Going against the advice of the court, Lee represented herself in the proceedings, relying largely on the advice of her daughter, Monica Lee, who isn't an attorney but did extensive research on issues related to the case.

Monica Lee said her mother couldn't afford an attorney. She also said the licensing agreement was unfair, running only 10 years and giving the Benders the unilateral right to demand at any time that the pipes be relocated. Monica Lee likened the agreement to a form of extortion.

On Dec. 18, 2002, state Judge Richard Pollack granted the Benders' motion for summary judgment, ruling that the elder Lee had no easement or any other legal right to connect to the sewage line under the Bender property. Pollack also ruled that if Lee didn't disconnect by Jan. 31, 2003, the plaintiffs would have the right, at Lee's expense, to arrange the disconnection themselves.

That's precisely what happened on the weekend of March 7, escalating the neighborhood feud and triggering shouting episodes over the concrete block wall separating the two properties. Police were called several times to the neighborhood that weekend.

At one point, Melvin Bender closed the recently installed shut-off valve on his property, cutting service to the Lees, only to discover the next day that someone had re-opened it. When he closed it again, he discovered the next day that the valve had again been re-opened.

Finally, he closed it and drove a stake into the ground to prevent the valve from being re-opened.

The elder Lee said she can't understand why the Benders cut her sewer service, especially given that her relationship with them has been cordial over the years. "If we not get along, maybe I understand," Lee said, her voice trailing off as she broke into tears.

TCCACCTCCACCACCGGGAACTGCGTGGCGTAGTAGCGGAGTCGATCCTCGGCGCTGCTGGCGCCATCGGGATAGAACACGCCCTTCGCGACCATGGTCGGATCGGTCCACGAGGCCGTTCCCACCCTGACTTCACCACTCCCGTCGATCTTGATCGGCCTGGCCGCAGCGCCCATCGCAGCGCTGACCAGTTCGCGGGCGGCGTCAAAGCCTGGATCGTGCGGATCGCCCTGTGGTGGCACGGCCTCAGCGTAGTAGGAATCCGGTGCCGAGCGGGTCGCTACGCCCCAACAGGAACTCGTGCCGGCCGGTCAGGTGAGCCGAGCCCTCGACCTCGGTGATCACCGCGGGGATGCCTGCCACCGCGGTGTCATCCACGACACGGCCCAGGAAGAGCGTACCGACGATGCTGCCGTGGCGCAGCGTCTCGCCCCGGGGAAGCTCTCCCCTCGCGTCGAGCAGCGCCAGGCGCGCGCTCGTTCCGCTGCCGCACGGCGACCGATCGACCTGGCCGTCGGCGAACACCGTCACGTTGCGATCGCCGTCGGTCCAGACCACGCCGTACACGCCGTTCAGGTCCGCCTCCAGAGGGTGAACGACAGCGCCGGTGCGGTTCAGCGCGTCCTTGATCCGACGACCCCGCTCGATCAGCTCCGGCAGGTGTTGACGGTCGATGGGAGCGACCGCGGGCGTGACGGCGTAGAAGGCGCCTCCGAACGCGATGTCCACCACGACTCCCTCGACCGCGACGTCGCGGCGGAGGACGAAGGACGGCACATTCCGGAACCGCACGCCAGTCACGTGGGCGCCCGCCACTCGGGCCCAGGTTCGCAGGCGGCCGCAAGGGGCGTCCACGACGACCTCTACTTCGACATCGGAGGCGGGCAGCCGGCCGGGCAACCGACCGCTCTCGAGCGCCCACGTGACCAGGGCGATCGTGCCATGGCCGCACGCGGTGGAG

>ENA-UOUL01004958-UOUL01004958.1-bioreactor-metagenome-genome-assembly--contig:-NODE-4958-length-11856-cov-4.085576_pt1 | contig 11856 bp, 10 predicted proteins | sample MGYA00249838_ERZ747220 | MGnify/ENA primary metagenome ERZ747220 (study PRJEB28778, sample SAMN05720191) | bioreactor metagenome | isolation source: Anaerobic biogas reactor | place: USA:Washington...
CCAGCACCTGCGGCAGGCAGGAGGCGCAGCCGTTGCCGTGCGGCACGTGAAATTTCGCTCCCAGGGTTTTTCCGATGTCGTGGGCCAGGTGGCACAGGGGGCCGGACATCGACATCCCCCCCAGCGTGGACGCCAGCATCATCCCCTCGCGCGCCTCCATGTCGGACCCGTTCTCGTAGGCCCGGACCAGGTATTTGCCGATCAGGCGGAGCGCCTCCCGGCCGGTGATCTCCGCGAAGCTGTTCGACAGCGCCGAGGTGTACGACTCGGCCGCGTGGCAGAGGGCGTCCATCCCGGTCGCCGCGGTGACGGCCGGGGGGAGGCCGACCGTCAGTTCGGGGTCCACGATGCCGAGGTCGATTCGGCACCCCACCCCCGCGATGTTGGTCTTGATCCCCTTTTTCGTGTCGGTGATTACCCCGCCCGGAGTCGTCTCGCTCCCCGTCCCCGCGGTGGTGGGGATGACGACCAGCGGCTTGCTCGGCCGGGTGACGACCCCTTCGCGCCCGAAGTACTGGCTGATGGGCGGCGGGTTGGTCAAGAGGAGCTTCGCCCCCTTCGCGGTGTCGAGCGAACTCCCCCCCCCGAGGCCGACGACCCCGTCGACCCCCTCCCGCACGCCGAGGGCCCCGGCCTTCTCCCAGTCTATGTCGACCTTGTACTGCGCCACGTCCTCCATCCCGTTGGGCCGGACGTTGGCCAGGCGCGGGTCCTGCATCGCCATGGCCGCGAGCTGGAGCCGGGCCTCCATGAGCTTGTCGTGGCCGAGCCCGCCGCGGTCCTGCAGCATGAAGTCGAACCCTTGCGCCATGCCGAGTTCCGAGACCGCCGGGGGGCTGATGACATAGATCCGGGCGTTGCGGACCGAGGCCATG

The Benders declined to discuss the case on the advice of their attorney, Paul Schraff, who didn't return my phone call seeking comment.

But in court documents, the Benders made clear they want nothing more to do with the Lees.

"Sunny Lee treated the Benders' offer of a free license as if it was extortion rather than a gift," Schraff said in one filing. "The conduct of the Lees has now become so offensive and has now cost the Benders so much that the Benders are not willing to have any dealings at all with the Lees."

The elder Lee, continuing to represent herself in court, earlier this month asked the state Supreme Court to rescind Pollack's order and to restore her sewer service. A ruling has not been issued.

The Lees also have appealed to Mayor Jeremy Harris for help, but were told the city couldn't get involved in a dispute between private parties.

But the disconnection of Lee's sewer line, which was authorized by the court, ironically may have created a violation of city regulations and could pull the city into the dispute anyway.